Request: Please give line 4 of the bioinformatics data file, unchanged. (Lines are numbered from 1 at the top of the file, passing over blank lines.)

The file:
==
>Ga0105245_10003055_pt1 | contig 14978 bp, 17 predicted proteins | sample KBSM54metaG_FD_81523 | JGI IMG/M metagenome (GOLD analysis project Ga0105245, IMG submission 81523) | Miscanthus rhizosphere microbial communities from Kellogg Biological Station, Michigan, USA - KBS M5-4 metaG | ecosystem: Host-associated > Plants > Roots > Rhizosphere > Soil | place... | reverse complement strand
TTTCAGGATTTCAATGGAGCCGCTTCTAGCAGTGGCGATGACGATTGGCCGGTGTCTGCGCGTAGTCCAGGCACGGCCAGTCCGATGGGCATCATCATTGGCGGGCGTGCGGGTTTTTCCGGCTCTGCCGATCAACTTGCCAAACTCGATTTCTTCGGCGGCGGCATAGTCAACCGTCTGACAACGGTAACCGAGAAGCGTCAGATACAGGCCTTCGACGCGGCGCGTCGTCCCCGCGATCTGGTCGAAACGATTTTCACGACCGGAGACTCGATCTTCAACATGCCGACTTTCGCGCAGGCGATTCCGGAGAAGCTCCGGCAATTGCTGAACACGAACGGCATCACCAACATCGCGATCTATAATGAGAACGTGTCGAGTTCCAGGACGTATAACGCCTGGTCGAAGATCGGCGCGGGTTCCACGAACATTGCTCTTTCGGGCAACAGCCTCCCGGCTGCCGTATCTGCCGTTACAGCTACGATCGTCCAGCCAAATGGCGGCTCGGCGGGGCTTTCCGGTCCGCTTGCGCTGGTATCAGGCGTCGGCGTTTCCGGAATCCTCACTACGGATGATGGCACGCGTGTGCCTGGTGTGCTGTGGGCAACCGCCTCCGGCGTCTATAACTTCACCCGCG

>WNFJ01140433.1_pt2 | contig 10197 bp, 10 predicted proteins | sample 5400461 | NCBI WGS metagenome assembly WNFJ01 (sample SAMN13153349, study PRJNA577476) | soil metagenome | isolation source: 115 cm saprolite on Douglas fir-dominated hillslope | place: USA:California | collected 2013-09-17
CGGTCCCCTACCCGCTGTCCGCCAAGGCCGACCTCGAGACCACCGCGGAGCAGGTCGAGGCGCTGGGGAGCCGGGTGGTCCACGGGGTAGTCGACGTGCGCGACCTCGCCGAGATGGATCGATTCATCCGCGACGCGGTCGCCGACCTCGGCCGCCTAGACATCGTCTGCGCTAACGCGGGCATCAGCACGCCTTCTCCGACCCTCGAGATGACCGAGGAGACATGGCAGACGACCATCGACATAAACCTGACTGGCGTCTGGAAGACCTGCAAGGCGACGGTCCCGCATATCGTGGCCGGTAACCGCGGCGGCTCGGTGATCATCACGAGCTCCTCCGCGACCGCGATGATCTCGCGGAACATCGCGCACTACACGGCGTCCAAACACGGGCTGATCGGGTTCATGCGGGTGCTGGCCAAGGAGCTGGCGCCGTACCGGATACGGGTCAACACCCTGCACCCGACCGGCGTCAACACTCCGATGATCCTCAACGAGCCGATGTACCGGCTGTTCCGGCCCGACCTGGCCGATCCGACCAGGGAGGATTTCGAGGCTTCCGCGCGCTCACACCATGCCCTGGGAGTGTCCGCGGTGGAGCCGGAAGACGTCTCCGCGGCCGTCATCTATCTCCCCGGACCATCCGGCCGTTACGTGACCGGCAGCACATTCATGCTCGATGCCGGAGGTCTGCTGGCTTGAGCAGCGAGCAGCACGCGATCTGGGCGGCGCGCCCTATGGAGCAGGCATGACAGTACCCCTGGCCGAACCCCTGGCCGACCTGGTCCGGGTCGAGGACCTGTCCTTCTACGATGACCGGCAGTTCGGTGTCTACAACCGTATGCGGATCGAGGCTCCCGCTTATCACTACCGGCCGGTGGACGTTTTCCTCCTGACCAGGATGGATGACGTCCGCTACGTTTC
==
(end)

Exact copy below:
CGGTCCCCTACCCGCTGTCCGCCAAGGCCGACCTCGAGACCACCGCGGAGCAGGTCGAGGCGCTGGGGAGCCGGGTGGTCCACGGGGTAGTCGACGTGCGCGACCTCGCCGAGATGGATCGATTCATCCGCGACGCGGTCGCCGACCTCGGCCGCCTAGACATCGTCTGCGCTAACGCGGGCATCAGCACGCCTTCTCCGACCCTCGAGATGACCGAGGAGACATGGCAGACGACCATCGACATAAACCTGACTGGCGTCTGGAAGACCTGCAAGGCGACGGTCCCGCATATCGTGGCCGGTAACCGCGGCGGCTCGGTGATCATCACGAGCTCCTCCGCGACCGCGATGATCTCGCGGAACATCGCGCACTACACGGCGTCCAAACACGGGCTGATCGGGTTCATGCGGGTGCTGGCCAAGGAGCTGGCGCCGTACCGGATACGGGTCAACACCCTGCACCCGACCGGCGTCAACACTCCGATGATCCTCAACGAGCCGATGTACCGGCTGTTCCGGCCCGACCTGGCCGATCCGACCAGGGAGGATTTCGAGGCTTCCGCGCGCTCACACCATGCCCTGGGAGTGTCCGCGGTGGAGCCGGAAGACGTCTCCGCGGCCGTCATCTATCTCCCCGGACCATCCGGCCGTTACGTGACCGGCAGCACATTCATGCTCGATGCCGGAGGTCTGCTGGCTTGAGCAGCGAGCAGCACGCGATCTGGGCGGCGCGCCCTATGGAGCAGGCATGACAGTACCCCTGGCCGAACCCCTGGCCGACCTGGTCCGGGTCGAGGACCTGTCCTTCTACGATGACCGGCAGTTCGGTGTCTACAACCGTATGCGGATCGAGGCTCCCGCTTATCACTACCGGCCGGTGGACGTTTTCCTCCTGACCAGGATGGATGACGTCCGCTACGTTTC